Ms, Tracie Roseberry

  4. July 30, 2012 6:14 pm

    Visiting the school at Monkey River was one of my favorite parts of the Tropical Ecology Institute! They were in the middle of building a new school when I was there because the other one was destroyed by a hurricane. I imagine they are in the “new” building by now and hope that your visit was wonderful. Looks like you all have had some wonderful spottings on this trip – flora and fauna! I hope you get to see lots of coral, fishes, and sea turtles on your next leg of the trip! Belize is such a beautiful place!

    • lizbaird permalink
      August 3, 2012 9:17 am

      Hi Katie
      Yes, the two story cement school at Monkey River is finished and home to 4 sections of students. The activities with the kids were a big hit but my highlight was watching the kids interact with some of the wildlife we caught there. We found a Bufo marinus toad, a scorpion, and a green headed vine snake. The students got to look at (and in some cases touch) these animals thanks to the educators and Nathan. I think most adults at Monkey River are uncomfortable with these animals, so it was great to allow the kids a chance to see them.

  5. July 31, 2012 8:59 am

    Reblogged this on NC Museum of Natural Sciences Blogs.

  6. ecologito permalink
    July 31, 2012 7:34 pm

    It seems like by the way of life people from Belize have a very small carbon footprint compared to american way of life. What do you all think would be the one thing that locals could change to improve the quality of life that would have the least environmental impact and/or increase on their carbon footprint?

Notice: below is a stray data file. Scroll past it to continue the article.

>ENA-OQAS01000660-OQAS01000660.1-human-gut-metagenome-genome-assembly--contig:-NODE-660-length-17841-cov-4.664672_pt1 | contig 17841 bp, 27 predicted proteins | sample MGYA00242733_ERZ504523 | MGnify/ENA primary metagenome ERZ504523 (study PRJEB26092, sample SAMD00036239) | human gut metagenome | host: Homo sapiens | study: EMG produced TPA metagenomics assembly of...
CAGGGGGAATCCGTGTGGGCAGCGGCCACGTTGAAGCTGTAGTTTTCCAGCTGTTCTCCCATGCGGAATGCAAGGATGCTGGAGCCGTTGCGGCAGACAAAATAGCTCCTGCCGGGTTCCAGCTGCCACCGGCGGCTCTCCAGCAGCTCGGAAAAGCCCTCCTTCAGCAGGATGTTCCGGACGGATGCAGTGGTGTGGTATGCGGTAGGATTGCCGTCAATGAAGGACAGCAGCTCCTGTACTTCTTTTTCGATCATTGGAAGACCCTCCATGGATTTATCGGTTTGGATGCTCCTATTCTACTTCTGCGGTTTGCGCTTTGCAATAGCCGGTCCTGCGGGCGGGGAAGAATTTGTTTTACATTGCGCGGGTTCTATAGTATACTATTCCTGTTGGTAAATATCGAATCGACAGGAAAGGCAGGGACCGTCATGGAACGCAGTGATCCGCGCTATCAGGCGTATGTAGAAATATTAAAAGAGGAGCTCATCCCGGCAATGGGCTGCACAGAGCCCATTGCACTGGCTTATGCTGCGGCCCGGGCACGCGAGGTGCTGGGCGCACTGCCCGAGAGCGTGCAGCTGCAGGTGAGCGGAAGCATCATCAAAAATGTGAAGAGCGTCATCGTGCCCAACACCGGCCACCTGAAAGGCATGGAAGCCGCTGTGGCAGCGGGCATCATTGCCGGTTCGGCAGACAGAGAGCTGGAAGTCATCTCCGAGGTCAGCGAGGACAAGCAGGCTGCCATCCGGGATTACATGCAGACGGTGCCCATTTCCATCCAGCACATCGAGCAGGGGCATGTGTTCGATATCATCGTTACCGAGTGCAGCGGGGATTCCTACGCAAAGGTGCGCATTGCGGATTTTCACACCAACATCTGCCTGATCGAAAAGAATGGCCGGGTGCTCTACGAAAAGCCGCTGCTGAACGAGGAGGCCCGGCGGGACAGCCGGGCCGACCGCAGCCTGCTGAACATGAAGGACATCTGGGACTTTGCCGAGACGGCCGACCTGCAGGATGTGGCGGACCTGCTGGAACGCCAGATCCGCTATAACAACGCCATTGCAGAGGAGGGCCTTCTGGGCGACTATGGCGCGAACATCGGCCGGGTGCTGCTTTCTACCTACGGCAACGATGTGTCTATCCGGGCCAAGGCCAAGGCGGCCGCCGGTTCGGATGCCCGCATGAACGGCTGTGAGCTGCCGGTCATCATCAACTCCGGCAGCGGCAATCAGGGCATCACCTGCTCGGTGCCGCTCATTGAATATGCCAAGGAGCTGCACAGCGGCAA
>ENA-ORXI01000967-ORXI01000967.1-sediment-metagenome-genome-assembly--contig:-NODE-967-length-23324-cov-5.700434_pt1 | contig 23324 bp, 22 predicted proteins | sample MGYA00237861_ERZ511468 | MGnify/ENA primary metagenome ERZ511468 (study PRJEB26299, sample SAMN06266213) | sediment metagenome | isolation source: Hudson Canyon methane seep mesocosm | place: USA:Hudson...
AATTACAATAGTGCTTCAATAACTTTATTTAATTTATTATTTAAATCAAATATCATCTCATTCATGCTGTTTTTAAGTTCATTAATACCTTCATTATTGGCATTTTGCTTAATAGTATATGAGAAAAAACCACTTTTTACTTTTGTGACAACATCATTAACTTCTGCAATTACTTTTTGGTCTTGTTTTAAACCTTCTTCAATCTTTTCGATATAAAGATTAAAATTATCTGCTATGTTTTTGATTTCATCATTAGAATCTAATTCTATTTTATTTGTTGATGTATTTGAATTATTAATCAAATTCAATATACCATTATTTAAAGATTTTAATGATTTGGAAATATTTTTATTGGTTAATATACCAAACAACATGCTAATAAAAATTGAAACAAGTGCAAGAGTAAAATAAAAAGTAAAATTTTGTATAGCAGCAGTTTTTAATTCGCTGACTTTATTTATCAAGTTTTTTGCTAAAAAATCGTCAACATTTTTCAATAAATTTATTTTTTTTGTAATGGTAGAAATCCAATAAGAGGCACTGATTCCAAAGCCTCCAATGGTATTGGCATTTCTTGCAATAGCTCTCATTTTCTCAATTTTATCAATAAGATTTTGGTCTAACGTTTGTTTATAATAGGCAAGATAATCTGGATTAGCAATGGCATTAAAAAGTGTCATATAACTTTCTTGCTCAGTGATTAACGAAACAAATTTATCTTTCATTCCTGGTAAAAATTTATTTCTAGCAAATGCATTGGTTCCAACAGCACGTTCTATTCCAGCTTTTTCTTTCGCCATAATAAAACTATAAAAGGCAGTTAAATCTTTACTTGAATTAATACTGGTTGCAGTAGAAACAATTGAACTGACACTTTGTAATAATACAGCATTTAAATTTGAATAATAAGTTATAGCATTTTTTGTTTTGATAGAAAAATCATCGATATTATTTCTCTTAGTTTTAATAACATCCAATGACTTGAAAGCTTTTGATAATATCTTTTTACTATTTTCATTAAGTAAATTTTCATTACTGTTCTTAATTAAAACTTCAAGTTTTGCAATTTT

7. Meg's Class permalink
    August 1, 2012 10:55 am

    Meg, we enjoyed reading your rhyme. What a beautiful place!
    Love,
    Your class

    • Meg permalink
      August 3, 2012 11:02 am

      Glad you enjoyed it! The true poet in our group is/was Will. Maybe he will be famous one day and you can say you read his poetry when you were in second grade! See you soon! Meg

  8. Mattie Vorder Bruegge permalink
    August 5, 2012 5:57 pm

    whose idea was it to make the poem? It’s very cool! Also what exactly were you teaching the children?

  9. August 7, 2012 5:43 pm

    Mattie,
    As for the poem, the participants of the Educators of Excellence adventure were broken down into four groups of three to four people. Each day we were given a task to collect information (interview, species spotted, climate/geography, journaling) & present to the group as a whole usually before dinner. It was a nice way to revisit all we had experienced and accomplished during the day. Will, Meg, & Karen decided to be creative with their journaling which we all appreciated! Will is quite good and came up with another poem he presented to us all the last day we were there. Go to “Meet the Team” to see who these talented people are.
    At the Monkey River school, my team decided to play a predator/prey game with the children to discuss/practice the concepts of carrying capacity & habitat loss & the need to preserve space for all creatures.

  10. Shawn witter permalink
    August 8, 2012 2:05 pm

    The poem is great. what were some of the greats parts when teaching the kids? p. s. i like teaching so the question sounds kinda peculier. hehe 🙂